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The Issue

Published: 19/12/2010

The oceans and their resources are under enormous pressure. The latest report from the United Nations’ Food and Agriculture Organization (FAO) indicates that 32 percent of the world’s fisheries stocks are currently being overexploited, depleted or recovering from depletion.

Only 15 percent of the stock groups monitored by FAO were estimated to be able to produce more than their current catches – the lowest percentage recorded since the mid-1970s.
Many other marine species, such as whales, dolphins, turtles, skates and rays, are hovering on the brink of extinction.

The situation is particularly dire in EU waters: 88 percent of fish stocks in Union waters are overfished, compared with 25 percent on average globally.

One of the main reasons for the global decline in fish stocks and the deterioration of the wider marine environment is fishing, but pollution, eutrophication and climate change are also taking their toll.

To protect our oceans and secure healthy fish stocks as well as a healthy marine environment, united efforts in all sectors that affect the seas are necessary.

  • Setting Fishing Limits

    Current fisheries management systems are predominately based on Total Allowable Catches (TACs) and quotas, where a quantity of a species is allocated to a or an operator.
    This system is often complemented or replaced with an effort system, specifying the amount of activity at sea allowed, usually expressed as “days at sea” or “kilowatt days”. Read more »
  • Scientific Advice

    The first step in the decision-making procedure is to obtain recommendations from the scientific community. In this section you will also find all recommendations for the Baltic Sea from 2008 and on. Read more »
  • Stakeholder Involvement

    The implementation of the rules of the Common Fisheries Policy requires that the opinion of the stakeholders is taken into consideration, and that the formulation of analyses and of joint positions is encouraged. For that purpose the Commission has established the Advisory Committee on Fisheries and Aquaculture (ACFA) and (as part of the CFP reform in 2002) the Regional Advisory Councils (RACs). Read more »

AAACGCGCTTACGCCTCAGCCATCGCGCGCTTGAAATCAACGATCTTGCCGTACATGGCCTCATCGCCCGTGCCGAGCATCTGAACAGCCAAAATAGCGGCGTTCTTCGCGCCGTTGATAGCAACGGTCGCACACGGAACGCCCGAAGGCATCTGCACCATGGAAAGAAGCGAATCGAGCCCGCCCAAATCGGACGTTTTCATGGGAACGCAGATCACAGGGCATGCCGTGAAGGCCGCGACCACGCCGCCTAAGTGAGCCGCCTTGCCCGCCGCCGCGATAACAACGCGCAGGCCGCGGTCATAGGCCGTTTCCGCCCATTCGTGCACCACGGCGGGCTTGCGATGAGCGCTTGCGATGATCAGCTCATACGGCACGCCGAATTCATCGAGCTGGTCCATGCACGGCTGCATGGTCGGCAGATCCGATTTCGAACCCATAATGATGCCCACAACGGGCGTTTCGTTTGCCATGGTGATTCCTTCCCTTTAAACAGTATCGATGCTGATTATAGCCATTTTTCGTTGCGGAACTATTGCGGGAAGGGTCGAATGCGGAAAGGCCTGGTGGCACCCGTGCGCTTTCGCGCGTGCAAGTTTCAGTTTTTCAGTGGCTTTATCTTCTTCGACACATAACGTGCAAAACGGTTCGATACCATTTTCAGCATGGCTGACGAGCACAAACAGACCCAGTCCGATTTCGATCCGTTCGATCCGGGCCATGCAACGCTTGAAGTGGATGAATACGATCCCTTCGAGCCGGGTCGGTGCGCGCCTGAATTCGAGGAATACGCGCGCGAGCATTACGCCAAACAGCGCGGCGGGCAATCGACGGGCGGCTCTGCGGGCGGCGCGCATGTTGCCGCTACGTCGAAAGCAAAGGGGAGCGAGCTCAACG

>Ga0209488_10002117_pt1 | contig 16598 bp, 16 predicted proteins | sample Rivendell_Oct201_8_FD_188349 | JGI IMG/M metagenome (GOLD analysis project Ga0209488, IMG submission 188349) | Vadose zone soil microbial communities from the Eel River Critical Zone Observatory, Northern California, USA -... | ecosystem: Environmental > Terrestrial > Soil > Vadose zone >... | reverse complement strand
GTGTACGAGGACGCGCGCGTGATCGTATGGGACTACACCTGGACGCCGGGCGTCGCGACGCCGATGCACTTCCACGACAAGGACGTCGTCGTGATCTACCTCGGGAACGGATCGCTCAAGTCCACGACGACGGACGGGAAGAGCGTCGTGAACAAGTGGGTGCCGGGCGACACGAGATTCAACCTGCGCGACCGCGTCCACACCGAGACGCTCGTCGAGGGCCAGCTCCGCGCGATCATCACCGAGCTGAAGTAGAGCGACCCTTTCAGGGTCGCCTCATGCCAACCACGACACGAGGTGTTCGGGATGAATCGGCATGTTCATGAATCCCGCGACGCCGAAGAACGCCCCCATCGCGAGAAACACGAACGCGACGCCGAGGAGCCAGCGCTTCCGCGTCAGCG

• Fisheries Management

    The exploitation of most stocks needs to be regulated, the stocks managed. These are some of the key principles for fisheries management. Read more »
  • Management Failures

    Despite much more than two thirds of all assessed EU fish stocks deemed by scientists to be overexploited, the Fisheries Ministers have still set catch quotas in recent years on an average 46 percent higher than the scientists have recommended.
    In the end, this overfishing may result in stock collapses.
    One of the main drivers behind this is overcapacity: too many, too powerful, boats. Read more »
  • Destructive Fishing Practices

    Fishing activities also affect the wider marine environment, mainly by accidentally catching other species (bycatch), discards and disturbing the seabottom and its communities. Read more »
  • Subsidies

    Each year the fisheries sector receives huge amounts of money in the form of subsidies. Officially, subsidies to global fisheries are estimated at between USD 14 billion and USD 20 [...] Read more »
  • Policies and Legislation

    Attempts have been made through the years to regulate the use of the oceans in a single convention acceptable to all nations. This effort finally culminated with the adoption of the 1982 United Nations Convention on the Law of the Sea. Read more »